Sunday, September 15, 2019

Prodigal Love

 Image result for rembrandt prodigal son etching
This morning we hear again the story of the foolish extravagance of the father’s love, his prodigal love. There was a very prosperous man with two sons, so the story begins. Soon we see the younger son coming to his father with a misguided request. “Please give me my share. I want what’s coming to me.” The boy’s is self-assured but blinded to love’s responsibilities. And so, he’s off with his share of the estate- in Hebrew law, one third of the estate - since he is the younger son. It’s an incredibly large amount of money. And he wastes it all.

Then there’s a famine. And now the boy gets so desperate, he's happy to feed pigs. And so he makes himself totally unclean! And he's starving; but even more it seems, he is longing for someone to notice; yearning to be loved back to life. For, Jesus tells us, “No one made a move to give him anything.”

And then this bright idea: “I will be a servant. I don’t deserve anything. I have messed up totally, but I will return. How many of my father’s hired hands have more than enough. Yes, I will arise and return to my father.”

Now mercy, the father’s dear old face buried in his son’s unwashed neck. He’ll have none of the boy’s protestations; he responds only with extravagant love. The son wants to be treated as a slave, instead he will be treated as an honored guest - as the son he never ceased to be. 

Enter the sweaty, hardworking, dutiful son. For weeks he’s been nursing a grudge big as Gibraltar. “Why, you never gave me so much as a kid goat to celebrate with my friends,” he says to his father. The father might have answered – “You never asked me; I’d give you anything.” Tragically, this boy has lost sight of all the love that’s available for him. He too is lost, desperate, though he doesn’t realize it. “Please come in,” his father says. “You are always with me. All I have is yours.”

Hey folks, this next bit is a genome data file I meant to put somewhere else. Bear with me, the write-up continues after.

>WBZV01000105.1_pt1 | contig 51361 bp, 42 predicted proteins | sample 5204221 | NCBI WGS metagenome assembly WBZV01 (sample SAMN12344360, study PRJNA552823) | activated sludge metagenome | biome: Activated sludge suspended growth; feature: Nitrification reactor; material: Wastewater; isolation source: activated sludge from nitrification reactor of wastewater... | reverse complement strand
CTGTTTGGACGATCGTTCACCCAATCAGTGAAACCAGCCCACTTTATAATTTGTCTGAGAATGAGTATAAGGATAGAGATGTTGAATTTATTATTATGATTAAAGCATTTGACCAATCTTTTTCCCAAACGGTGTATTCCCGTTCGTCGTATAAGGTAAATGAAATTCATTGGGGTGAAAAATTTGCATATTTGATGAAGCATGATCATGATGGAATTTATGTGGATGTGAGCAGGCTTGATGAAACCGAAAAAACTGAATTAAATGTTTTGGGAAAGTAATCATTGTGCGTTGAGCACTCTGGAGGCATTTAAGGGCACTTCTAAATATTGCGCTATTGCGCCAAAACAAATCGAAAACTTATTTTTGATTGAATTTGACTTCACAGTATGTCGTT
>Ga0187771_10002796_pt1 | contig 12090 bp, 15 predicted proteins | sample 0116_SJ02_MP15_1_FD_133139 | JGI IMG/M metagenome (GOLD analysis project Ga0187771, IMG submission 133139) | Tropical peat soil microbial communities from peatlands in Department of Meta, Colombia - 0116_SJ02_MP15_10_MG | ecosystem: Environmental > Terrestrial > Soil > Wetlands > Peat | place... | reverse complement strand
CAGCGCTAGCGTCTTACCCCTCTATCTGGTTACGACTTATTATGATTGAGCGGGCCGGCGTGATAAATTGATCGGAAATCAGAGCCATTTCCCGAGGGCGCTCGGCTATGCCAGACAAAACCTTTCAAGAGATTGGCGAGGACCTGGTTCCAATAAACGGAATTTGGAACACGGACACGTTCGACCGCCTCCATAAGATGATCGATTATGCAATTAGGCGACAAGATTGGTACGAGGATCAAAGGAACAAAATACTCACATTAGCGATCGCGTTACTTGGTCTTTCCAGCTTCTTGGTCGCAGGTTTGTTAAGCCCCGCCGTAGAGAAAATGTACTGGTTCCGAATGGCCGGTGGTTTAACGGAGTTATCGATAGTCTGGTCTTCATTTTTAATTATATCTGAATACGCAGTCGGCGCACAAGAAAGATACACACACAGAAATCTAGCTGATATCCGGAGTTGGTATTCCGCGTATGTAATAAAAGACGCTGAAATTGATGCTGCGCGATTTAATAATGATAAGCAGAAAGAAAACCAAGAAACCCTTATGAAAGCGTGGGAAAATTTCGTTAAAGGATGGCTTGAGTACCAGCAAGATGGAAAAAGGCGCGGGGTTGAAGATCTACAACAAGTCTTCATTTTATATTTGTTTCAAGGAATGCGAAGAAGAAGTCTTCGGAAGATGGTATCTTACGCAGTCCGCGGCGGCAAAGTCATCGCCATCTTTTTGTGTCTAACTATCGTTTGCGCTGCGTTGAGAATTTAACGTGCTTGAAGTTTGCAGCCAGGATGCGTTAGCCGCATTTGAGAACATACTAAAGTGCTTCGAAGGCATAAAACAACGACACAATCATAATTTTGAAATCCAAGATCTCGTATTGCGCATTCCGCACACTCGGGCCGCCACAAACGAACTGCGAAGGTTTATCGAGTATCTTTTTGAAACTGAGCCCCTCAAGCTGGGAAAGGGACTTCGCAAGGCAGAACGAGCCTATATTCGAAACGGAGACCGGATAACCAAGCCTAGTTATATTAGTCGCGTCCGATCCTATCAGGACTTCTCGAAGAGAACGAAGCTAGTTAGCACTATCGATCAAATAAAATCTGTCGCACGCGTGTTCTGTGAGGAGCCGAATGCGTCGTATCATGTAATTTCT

The younger son wrongly believed that he no longer deserved to be called a son, but this older son is even more deluded, for he thinks he deserves something because he’s been ‘slaving’ for years. But he’s not a slave, he is a son just like his brother.

So, two lost sons learning about love, that it is extravagant, far beyond the rules of justice, our too small equations. They are learning what it means to be a son, a child of God, the God who is Love without measure, the God who has given us everything, everything in Jesus his Son. Indeed “All I have is yours” is another name for Christ Jesus our Lord.

Rembrandt (Rembrandt van Rijn) (Dutch, Leiden 1606–1669 Amsterdam), 1620–69, etching, pen and ink, 6 1/8 × 5 7/16 in., The Metropolitan Museum of Art. Used with permission.